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Publication Detail

Title: In-Depth Dissection of the P133R Mutation in Steroid 5β-Reductase (AKR1D1): A Molecular Basis of Bile Acid Deficiency.

Authors: Chen, Mo; Jin, Yi; Penning, Trevor M

Published In Biochemistry, (2015 Oct 20)

Abstract: Human steroid-5β-reductase (aldo-keto reductase 1D1, AKR1D1) stereospecifically reduces Δ(4)-3-ketosteroids to 5β-dihydrosteroids and is essential for steroid hormone metabolism and bile acid biosynthesis. Genetic defects in AKR1D1 cause bile acid deficiency that leads to life threatening neonatal hepatitis and cholestasis. The disease-associated P133R mutation caused significant decreases in catalytic efficiency with both the representative steroid (cortisone) and the bile acid precursor (7α-hydroxycholest-4-en-3-one) substrates. Pro133 is a second shell residue to the steroid binding channel and is distal to both the cofactor binding site and the catalytic center. Strikingly, the P133R mutation caused over a 40-fold increase in Kd values for the NADP(H) cofactors and increased the rate of release of NADP(+) from the enzyme by 2 orders of magnitude when compared to the wild type enzyme. By contrast the effect of the mutation on Kd values for steroids were 10-fold or less. The reduced affinity for the cofactor suggests that the mutant exists largely in the less stable cofactor-free form in the cell. Using stopped-flow spectroscopy, a significant reduction in the rate of the chemical step was observed in multiple turnover reactions catalyzed by the P133R mutant, possibly due to the altered position of NADPH. Thus, impaired NADPH binding and hydride transfer is the molecular basis for bile acid deficiency in patients with the P133R mutation. Results revealed that optimal cofactor binding is vulnerable to distant structural perturbation, which may apply to other disease-associated mutations in AKR1D1, all of which occur at conserved residues and are unstable.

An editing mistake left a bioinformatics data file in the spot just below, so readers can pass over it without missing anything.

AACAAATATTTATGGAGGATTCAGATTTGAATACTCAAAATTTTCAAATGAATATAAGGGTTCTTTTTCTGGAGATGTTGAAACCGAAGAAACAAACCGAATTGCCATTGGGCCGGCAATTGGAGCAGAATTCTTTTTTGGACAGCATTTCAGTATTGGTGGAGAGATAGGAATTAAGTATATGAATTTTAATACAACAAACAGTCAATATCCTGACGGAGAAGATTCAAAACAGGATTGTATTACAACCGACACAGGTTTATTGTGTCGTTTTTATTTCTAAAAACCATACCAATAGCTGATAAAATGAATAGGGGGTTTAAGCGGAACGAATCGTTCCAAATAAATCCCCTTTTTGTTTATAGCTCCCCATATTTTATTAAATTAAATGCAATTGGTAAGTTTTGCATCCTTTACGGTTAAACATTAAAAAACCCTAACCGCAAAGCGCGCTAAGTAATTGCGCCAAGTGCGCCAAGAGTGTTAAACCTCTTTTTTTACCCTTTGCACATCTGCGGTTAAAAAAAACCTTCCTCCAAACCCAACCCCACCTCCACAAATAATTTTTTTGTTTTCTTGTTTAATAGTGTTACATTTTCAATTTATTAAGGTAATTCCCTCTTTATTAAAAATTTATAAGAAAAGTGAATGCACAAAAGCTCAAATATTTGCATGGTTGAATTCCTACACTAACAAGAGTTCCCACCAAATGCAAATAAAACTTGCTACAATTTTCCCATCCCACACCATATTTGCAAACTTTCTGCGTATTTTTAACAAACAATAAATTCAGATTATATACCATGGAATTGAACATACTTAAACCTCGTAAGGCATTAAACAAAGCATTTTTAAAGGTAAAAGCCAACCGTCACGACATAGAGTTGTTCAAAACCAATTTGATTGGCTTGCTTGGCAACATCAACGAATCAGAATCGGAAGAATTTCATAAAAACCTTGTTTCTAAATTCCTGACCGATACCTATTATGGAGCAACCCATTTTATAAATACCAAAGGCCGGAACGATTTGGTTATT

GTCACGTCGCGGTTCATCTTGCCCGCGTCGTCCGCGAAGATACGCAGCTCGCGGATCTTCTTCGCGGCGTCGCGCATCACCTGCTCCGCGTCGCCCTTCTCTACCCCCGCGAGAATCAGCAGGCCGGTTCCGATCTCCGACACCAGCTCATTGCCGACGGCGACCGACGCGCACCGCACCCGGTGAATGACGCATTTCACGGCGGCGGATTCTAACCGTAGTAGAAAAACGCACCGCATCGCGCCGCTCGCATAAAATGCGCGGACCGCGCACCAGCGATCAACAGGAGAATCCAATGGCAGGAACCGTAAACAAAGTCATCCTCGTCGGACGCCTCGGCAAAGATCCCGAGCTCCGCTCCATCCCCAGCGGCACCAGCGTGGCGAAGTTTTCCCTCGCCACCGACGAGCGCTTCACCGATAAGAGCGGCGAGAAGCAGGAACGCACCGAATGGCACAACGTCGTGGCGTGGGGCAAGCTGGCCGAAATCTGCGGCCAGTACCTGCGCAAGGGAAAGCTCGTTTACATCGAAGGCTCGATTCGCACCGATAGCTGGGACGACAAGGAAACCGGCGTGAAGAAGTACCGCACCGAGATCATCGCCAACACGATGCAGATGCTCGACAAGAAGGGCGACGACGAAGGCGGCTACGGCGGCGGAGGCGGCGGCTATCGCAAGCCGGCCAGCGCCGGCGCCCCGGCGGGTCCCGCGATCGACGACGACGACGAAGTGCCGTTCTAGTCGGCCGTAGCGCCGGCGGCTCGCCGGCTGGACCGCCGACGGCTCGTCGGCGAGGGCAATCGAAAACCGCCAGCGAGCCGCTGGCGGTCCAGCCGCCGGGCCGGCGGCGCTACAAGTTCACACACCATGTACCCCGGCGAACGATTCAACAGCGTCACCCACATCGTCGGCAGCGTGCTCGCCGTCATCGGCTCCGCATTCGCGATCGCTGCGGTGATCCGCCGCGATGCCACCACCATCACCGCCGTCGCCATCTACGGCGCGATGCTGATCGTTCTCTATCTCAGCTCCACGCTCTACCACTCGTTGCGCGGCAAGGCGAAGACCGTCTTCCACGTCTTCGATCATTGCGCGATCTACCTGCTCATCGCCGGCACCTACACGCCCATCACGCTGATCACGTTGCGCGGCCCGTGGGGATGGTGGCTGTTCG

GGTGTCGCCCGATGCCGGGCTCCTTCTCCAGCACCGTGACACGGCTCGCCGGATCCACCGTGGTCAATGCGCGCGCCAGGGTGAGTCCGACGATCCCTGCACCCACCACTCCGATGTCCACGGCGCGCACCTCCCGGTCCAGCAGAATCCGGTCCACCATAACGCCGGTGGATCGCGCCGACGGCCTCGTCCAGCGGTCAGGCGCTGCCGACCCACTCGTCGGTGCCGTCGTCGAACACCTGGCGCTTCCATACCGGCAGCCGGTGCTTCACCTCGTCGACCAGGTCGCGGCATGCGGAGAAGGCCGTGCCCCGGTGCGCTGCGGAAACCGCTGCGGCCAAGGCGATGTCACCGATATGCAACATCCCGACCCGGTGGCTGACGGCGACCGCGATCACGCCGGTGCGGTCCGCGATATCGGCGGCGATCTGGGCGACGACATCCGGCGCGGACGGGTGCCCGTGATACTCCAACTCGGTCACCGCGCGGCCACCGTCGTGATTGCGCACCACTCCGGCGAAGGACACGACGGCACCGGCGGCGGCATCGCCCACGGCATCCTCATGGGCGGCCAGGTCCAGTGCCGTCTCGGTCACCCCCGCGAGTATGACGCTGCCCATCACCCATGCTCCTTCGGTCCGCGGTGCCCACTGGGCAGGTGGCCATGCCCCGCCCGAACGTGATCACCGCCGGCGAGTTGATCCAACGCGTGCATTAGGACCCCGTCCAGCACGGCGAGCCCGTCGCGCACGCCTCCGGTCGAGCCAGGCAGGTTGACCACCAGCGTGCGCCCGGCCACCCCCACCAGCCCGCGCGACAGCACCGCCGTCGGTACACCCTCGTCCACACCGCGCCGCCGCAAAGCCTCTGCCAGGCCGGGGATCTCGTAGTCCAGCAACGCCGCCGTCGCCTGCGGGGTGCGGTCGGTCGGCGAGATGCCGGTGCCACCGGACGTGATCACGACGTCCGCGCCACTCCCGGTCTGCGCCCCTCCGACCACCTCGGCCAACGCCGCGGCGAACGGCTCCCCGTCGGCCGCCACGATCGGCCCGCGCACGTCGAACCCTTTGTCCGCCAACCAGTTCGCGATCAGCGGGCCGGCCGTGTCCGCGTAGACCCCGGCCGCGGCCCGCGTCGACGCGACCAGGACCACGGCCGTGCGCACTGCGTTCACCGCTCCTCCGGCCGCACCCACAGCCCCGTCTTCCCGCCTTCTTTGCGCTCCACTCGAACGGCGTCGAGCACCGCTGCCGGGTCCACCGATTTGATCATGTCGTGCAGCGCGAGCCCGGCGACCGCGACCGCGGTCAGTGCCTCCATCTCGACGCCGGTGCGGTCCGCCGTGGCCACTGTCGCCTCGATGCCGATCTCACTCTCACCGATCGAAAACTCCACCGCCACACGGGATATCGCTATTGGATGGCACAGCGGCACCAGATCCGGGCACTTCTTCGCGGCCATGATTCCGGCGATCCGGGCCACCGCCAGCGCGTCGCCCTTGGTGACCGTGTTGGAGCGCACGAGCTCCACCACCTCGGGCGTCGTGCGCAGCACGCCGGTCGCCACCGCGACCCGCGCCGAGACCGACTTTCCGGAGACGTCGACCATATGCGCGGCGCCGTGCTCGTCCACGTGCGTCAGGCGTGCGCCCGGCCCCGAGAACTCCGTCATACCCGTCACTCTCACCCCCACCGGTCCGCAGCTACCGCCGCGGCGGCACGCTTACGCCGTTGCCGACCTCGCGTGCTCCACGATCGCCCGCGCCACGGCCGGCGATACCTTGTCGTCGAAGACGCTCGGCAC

PubMed ID: 26418565 Exiting the NIEHS site

MeSH Terms: Bile Acids and Salts/deficiency*; Bile Acids and Salts/metabolism; Binding Sites; Humans; Models, Molecular; NADP/metabolism*; Oxidoreductases/chemistry; Oxidoreductases/genetics*; Oxidoreductases/metabolism*; Point Mutation; Protein Binding; Steroids/metabolism; Substrate Specificity

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